Vijay Yanamadala, MD, performed his first awake spinal fusion in October 2021, and almost two years later he's thinking about the next move for his practice.
Dr. Yanamadala, of Hartford (Conn.) HealthCare, spoke with Becker's about his progress with the awake surgery program and shifting spine cases to the ASC.
Note: This conversation was lightly edited for clarity.
Question: This year you'll be marking two years of performing awake spinal fusion. How has your technique evolved in that time?
Dr. Vijay Yanamadala: First and foremost, I'm so lucky to work with a very forward-thinking anesthesia team here at Hartford HealthCare. We had never contemplated doing a spinal fusion right before this. But, prior to doing the spinal fusion, we did a number of laminectomies awake. Part of the preparation for this was making sure that they're comfortable with spinal anesthesia, which they were, because a lot of our joint surgeries are being done under spinal anesthesia. We also made sure that the team is comfortable doing smaller surgeries. I still do a lot of my laminectomy discectomy under spinal anesthesia as well. Those were surgeries that I had done prior to doing the awake fusion to get people comfortable. Once we did the fusion, then everyone became more comfortable with the workflow.
We know that these cases have a time limit. So you really want to get from beginning to end within three hours. And so that requires all the team members to just understand the workflow and and really be efficient and and get things through. The first awake spinal fusion patient of mine who was 82 at the time, is now two years out. I still continue to follow up with her, and she's doing very well. She really had very poor functional status before this. But she continues to do well now two years out from surgery.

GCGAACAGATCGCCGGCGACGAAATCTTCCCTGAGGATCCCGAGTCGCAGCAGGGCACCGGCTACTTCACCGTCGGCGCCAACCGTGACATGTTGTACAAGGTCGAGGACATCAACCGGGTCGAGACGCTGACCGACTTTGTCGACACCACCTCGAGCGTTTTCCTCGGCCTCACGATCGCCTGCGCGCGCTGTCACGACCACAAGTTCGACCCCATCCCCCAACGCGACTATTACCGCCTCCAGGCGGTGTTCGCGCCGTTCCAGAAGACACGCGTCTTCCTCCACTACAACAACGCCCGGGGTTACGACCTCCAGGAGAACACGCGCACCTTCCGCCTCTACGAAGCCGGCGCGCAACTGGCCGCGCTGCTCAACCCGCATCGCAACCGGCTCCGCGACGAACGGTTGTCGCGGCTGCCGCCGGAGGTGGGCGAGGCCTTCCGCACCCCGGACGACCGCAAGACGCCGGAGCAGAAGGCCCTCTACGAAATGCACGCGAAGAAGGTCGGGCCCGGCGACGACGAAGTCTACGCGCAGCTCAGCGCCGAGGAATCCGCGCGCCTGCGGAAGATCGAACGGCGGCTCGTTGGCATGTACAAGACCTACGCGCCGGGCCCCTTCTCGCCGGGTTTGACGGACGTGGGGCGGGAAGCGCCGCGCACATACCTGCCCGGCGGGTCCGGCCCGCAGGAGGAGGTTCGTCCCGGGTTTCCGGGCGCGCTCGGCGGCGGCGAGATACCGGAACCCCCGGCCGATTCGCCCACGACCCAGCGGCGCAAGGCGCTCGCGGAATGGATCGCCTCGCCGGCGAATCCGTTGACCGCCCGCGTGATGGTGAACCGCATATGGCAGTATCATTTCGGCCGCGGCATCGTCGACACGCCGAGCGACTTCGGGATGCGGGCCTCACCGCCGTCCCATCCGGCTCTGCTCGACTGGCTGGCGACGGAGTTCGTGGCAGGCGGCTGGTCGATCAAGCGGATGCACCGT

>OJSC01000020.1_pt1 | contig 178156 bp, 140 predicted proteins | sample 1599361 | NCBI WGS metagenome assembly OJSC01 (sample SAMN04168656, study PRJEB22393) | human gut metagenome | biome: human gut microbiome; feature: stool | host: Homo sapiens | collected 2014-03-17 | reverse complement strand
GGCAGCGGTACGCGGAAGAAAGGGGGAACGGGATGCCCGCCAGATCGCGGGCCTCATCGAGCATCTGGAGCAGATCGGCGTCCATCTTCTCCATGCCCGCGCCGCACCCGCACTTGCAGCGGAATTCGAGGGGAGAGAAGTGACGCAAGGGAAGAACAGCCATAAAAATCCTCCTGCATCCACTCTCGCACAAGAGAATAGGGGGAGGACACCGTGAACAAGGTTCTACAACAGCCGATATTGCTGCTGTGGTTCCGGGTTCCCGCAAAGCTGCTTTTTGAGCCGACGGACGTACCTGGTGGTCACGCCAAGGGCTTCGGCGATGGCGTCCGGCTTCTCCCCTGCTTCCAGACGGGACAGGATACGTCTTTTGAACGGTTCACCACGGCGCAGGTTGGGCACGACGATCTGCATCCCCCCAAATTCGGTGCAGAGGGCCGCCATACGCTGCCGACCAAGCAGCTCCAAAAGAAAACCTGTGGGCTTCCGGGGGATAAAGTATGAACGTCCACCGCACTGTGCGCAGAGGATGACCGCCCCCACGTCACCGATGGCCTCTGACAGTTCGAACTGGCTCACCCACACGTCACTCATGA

Q: In a past interview you discussed outpatient spine surgery and moving more cases to the ASC. Are there any updates on that shift?
VY: So I routinely do awake spinal decompressions in the ASC. But the awake fusions I have not yet gotten home the same day. I'm usually doing a 24-hour observation, and the main reason is older patients, especially people in their 70s and 80s. I just want to make sure that they're fully mobilizing and that they're comfortable at home. I know others are actually doing the awake spinal fusions in the ASC, and I may transition soon. But I want to make sure that we have enough experience under our belt before we get there.
Q: So it sounds like you have a timeline for this?
VY: I think it's all about our team getting comfortable with the same-day discharge. I think building that process in the right way because the last thing we want is for someone to go home on the same day and then they don't feel quite like they were ready for it. That's what I'm trying to avoid in this whole process, especially when we're starting a new program like awake surgery. The last thing you want is a bad outcome to hinder the progress that we've been making.
Q: How worried are you about reimbursement pressures affecting access to awake spine surgery?
VY: I think it's a reality that we'll have to contend with right now. To be honest, I feel like it's not something that I see immediately impacting it. But I think as payers, health systems and patients all see the benefit of it, we're going to have to constantly rethink how we do it. I think there's going to be continued and increasing demand from patients. I see this every day when more and more patients come to me asking about avoiding general anesthesia, about awake surgery. And I think there's going to be pressure from patients to make sure that we do not limit access to awake spine surgery going forward.